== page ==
How You Can Access Your Original Birth Certificate In Your State

A state-by-state list to help you on your adoption journey.

Ashley Foster August 29, 2017
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Adoptees are fighting all over the country to obtain their original birth certificates. When a child is adopted, his or her original birth record is removed from public record and replaced with an amended version with the adoptive parents names listed. Most states are reluctant to hand over the original as it breaks the confidentiality of closed adoption cases. The truth is that anonymity was never guaranteed to birth parents from the state. And with the growing popularity of DNA testing by adoptees, birth parents are being located without it. Here are the laws for accessing original birth certificates in your state as of August 2017:


Available to adoptees over 19.

A birth parent may submit a contact preference form to accompany the document.


Available to adoptees over 18.

An adoptee or birth parent may submit changes of name or address to be attached to the original birth certificate.


Available to adoption triad by court order and only accessible to certified confidential intermediary.


Available to adoptees over 21 after August 1, 2018

Certificates are subject to redaction.


Available by court order; available through the Mutual Consent Program.


Available to adoptees over 18, adoptive parents of minor adoptees, sibling/half-sibling, birth parents, and legal representation.


Available to adoptees 18 years old, the adoptee’s adult child or grandchild, and if the adoption was finalized on or after October 1, 1983.


Available to adoptees age 21 or older if no denial was filed by birth parents. 


Available by court order only.


Available by court order only.


Adoptees and adoptive parents may access their adoption court files, including a copy of the original birth record, if available.

Unlike other states, the request will be to the court, not to the Department of Vital Records.


Available when all parties have consented through the state adoption registry.


Available to adoptees over 21 if no denial was filed.


Access through mutual registry

Accessible to all adult adoptees after July 1, 2018.


Available by court order only.


Available to adoptees over 18.


Available by court order only.


Available by court order only.


Available to adoptees over 18.


For adoptions finalized on or after January 1, 2000: An adoptee who is at least age 21or a birth parent may apply.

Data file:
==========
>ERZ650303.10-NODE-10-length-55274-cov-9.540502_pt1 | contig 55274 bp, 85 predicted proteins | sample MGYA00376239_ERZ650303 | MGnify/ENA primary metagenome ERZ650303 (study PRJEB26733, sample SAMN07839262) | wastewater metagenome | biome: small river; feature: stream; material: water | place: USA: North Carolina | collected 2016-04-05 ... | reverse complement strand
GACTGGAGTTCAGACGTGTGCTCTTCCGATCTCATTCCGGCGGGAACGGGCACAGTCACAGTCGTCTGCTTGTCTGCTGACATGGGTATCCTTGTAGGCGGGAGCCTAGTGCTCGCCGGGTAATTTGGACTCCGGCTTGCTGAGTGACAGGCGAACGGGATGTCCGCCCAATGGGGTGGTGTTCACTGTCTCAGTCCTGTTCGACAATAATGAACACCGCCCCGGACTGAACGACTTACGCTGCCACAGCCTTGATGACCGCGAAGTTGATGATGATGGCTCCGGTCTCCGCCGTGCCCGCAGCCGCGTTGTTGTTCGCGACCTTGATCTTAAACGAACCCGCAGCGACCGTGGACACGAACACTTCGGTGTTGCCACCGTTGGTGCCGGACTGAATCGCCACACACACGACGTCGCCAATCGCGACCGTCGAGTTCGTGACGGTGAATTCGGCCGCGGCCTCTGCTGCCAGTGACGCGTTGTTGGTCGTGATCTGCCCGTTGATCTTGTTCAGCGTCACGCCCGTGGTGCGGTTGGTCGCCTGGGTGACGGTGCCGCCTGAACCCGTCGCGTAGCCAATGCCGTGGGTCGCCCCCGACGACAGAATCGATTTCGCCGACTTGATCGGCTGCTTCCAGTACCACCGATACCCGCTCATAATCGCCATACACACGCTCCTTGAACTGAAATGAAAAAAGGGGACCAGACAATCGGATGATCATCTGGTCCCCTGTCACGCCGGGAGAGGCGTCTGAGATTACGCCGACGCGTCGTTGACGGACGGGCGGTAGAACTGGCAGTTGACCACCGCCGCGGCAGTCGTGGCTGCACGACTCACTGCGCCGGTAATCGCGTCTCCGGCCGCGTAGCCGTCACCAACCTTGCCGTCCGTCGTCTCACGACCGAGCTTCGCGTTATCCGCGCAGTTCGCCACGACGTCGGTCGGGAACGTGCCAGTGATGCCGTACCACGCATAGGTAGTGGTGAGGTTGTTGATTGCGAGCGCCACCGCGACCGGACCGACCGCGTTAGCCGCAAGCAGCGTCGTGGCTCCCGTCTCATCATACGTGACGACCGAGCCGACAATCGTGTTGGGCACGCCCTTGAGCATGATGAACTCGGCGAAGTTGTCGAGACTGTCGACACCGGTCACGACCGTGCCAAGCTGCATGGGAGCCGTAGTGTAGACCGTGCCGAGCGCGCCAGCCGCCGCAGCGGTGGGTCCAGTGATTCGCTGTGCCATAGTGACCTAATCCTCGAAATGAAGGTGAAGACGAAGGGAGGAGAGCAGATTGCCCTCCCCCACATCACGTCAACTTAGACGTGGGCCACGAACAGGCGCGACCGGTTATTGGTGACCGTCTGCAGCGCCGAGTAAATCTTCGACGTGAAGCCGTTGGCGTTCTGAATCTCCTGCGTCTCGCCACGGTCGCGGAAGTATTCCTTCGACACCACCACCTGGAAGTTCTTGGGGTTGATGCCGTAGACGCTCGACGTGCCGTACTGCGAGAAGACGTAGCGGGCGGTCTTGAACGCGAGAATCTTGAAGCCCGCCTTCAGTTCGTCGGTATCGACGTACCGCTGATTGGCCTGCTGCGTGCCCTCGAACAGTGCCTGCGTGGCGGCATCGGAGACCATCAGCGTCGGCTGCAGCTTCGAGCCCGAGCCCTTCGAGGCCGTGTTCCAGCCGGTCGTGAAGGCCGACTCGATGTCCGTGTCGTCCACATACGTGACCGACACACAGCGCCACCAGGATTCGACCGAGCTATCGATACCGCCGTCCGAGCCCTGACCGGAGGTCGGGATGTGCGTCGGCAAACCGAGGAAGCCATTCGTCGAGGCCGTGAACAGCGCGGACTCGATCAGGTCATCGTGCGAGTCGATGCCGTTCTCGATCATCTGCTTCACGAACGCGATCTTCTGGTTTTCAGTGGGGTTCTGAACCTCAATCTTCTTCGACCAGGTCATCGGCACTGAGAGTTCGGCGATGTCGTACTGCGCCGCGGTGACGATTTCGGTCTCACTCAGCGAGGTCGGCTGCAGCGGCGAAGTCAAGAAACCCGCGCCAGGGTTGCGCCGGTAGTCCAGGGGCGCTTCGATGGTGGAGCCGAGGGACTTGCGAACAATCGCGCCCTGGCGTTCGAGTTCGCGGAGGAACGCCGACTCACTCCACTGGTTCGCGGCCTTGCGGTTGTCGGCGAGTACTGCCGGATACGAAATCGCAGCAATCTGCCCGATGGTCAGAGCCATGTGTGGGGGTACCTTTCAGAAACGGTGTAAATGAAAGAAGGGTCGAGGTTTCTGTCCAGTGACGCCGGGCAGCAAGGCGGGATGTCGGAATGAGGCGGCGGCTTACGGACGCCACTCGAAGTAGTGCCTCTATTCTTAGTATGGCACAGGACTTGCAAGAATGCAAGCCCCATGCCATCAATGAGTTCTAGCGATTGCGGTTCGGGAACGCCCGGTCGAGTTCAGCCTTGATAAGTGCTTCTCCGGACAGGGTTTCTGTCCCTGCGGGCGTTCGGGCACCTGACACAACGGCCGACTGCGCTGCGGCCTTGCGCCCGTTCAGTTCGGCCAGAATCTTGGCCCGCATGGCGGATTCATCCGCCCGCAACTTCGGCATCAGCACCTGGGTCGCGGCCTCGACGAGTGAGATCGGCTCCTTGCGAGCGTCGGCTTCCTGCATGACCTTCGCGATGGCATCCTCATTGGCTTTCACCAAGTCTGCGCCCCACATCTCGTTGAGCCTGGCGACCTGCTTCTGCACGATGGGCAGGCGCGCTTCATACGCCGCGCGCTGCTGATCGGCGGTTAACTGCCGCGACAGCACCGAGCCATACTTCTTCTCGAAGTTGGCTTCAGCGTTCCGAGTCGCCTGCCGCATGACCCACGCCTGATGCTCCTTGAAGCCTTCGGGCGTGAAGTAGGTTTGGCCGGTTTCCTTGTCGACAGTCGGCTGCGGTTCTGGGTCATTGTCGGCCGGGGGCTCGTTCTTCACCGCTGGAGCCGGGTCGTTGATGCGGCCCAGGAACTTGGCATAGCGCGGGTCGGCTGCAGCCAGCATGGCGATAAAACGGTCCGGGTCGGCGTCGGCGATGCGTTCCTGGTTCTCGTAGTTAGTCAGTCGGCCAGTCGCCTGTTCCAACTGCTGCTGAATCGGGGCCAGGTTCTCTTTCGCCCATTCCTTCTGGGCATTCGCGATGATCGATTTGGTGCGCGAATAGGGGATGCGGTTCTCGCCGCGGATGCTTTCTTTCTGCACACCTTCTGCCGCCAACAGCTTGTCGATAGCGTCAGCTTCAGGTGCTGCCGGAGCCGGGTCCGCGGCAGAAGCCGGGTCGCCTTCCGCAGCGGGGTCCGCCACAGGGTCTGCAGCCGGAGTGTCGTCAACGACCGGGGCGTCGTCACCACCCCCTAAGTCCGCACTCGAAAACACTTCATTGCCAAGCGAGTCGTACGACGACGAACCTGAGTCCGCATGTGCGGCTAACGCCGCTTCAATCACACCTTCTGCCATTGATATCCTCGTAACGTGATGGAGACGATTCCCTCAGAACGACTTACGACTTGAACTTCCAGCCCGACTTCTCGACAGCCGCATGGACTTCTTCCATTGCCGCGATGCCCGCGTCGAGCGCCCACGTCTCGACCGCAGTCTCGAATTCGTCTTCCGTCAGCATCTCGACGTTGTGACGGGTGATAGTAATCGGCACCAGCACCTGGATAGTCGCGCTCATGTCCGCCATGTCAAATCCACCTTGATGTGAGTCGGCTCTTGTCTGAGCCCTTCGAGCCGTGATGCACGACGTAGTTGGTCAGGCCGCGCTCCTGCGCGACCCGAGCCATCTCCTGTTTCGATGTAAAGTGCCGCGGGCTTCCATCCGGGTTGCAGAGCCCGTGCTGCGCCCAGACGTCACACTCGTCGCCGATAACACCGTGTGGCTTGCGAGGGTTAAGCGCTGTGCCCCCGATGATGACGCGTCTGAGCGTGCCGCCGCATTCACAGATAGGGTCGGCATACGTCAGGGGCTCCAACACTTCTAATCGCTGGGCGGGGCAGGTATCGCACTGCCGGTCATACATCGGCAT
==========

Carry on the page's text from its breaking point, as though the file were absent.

A birth parent or adoptee may file a disclosure veto for redaction


Adoptees born on or before July 17, 1974 can access.

This law also allows adoptive parents to access the original birth certificate of an adopted child born after January 1, 2008, until the adopted child reaches the age of 18.


If parental rights were terminated prior to May 28, 1945, or after September 12, 1980, an adopted adult may access if no denial is filed.

If parental rights were terminated between May 28, 1945 and September 12, 1980, an adopted adult must petition the court in which the adoption was finalized.


An adoptee age 19 or older may apply

Within six months of receiving the request the department or agency shall make reasonable efforts to notify each birth parent.

If unable to notify a birth parent and if neither parent has filed an unrevoked consent to disclosure, the information may be disclosed as follows:

If the person was adopted prior to August 1, 1977, he or she may petition the court for disclosure, and the court shall grant the petition if it determines that disclosure of the information would be of greater benefit than nondisclosure.

If the person was adopted on or after August 1, 1977, the commissioner shall release the information to the adoptee.

Accessible to a federally recognized American Indian Tribe for the sole purpose of determining the adoptee’s eligibility for enrollment or membership in the Tribe.


Available by court order only


Adoptees born before 1941 can access; adoptees born in and after 1941 can access on January 1, 2018.


Available to adoptees born on or before July 1, 1967

For a person adopted between July 1, 1967 and September 30, 1997, available by court order.
For a person adopted on or after October 1, 1997, if over 18 and no denial has been filed.